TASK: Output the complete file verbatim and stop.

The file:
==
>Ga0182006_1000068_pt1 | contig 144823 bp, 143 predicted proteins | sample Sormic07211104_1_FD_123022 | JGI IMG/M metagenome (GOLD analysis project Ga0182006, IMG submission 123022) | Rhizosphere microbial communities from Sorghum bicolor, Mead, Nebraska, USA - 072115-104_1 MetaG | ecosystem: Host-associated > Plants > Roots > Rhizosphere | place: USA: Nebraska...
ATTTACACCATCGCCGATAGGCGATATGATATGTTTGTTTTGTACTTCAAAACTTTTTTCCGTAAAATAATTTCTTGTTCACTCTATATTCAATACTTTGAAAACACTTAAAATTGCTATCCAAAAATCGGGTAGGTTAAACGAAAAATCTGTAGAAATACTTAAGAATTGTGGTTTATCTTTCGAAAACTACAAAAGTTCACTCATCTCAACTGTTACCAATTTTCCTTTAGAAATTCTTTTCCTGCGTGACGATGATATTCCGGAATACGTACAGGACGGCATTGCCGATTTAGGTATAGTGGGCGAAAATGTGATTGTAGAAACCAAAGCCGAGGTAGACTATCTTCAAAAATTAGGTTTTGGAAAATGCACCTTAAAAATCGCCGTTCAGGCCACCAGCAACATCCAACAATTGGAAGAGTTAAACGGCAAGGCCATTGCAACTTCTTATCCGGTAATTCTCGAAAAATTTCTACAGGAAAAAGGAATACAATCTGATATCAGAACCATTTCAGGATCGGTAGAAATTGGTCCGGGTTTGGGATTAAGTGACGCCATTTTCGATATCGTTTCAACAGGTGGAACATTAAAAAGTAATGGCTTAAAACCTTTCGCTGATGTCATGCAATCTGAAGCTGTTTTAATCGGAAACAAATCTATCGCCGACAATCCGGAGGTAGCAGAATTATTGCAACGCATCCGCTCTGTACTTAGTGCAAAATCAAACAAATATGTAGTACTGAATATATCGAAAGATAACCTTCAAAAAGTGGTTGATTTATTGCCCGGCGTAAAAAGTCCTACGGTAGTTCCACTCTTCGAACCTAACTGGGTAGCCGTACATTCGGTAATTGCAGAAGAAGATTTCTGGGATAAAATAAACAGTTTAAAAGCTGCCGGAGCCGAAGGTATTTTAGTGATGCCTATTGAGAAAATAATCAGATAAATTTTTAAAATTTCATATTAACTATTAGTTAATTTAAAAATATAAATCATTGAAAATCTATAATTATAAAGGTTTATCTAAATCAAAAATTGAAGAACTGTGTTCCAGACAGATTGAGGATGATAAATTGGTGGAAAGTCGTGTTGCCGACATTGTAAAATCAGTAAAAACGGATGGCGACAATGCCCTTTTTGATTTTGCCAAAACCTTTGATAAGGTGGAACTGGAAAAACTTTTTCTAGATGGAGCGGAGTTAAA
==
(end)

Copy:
>Ga0182006_1000068_pt1 | contig 144823 bp, 143 predicted proteins | sample Sormic07211104_1_FD_123022 | JGI IMG/M metagenome (GOLD analysis project Ga0182006, IMG submission 123022) | Rhizosphere microbial communities from Sorghum bicolor, Mead, Nebraska, USA - 072115-104_1 MetaG | ecosystem: Host-associated > Plants > Roots > Rhizosphere | place: USA: Nebraska...
ATTTACACCATCGCCGATAGGCGATATGATATGTTTGTTTTGTACTTCAAAACTTTTTTCCGTAAAATAATTTCTTGTTCACTCTATATTCAATACTTTGAAAACACTTAAAATTGCTATCCAAAAATCGGGTAGGTTAAACGAAAAATCTGTAGAAATACTTAAGAATTGTGGTTTATCTTTCGAAAACTACAAAAGTTCACTCATCTCAACTGTTACCAATTTTCCTTTAGAAATTCTTTTCCTGCGTGACGATGATATTCCGGAATACGTACAGGACGGCATTGCCGATTTAGGTATAGTGGGCGAAAATGTGATTGTAGAAACCAAAGCCGAGGTAGACTATCTTCAAAAATTAGGTTTTGGAAAATGCACCTTAAAAATCGCCGTTCAGGCCACCAGCAACATCCAACAATTGGAAGAGTTAAACGGCAAGGCCATTGCAACTTCTTATCCGGTAATTCTCGAAAAATTTCTACAGGAAAAAGGAATACAATCTGATATCAGAACCATTTCAGGATCGGTAGAAATTGGTCCGGGTTTGGGATTAAGTGACGCCATTTTCGATATCGTTTCAACAGGTGGAACATTAAAAAGTAATGGCTTAAAACCTTTCGCTGATGTCATGCAATCTGAAGCTGTTTTAATCGGAAACAAATCTATCGCCGACAATCCGGAGGTAGCAGAATTATTGCAACGCATCCGCTCTGTACTTAGTGCAAAATCAAACAAATATGTAGTACTGAATATATCGAAAGATAACCTTCAAAAAGTGGTTGATTTATTGCCCGGCGTAAAAAGTCCTACGGTAGTTCCACTCTTCGAACCTAACTGGGTAGCCGTACATTCGGTAATTGCAGAAGAAGATTTCTGGGATAAAATAAACAGTTTAAAAGCTGCCGGAGCCGAAGGTATTTTAGTGATGCCTATTGAGAAAATAATCAGATAAATTTTTAAAATTTCATATTAACTATTAGTTAATTTAAAAATATAAATCATTGAAAATCTATAATTATAAAGGTTTATCTAAATCAAAAATTGAAGAACTGTGTTCCAGACAGATTGAGGATGATAAATTGGTGGAAAGTCGTGTTGCCGACATTGTAAAATCAGTAAAAACGGATGGCGACAATGCCCTTTTTGATTTTGCCAAAACCTTTGATAAGGTGGAACTGGAAAAACTTTTTCTAGATGGAGCGGAGTTAAA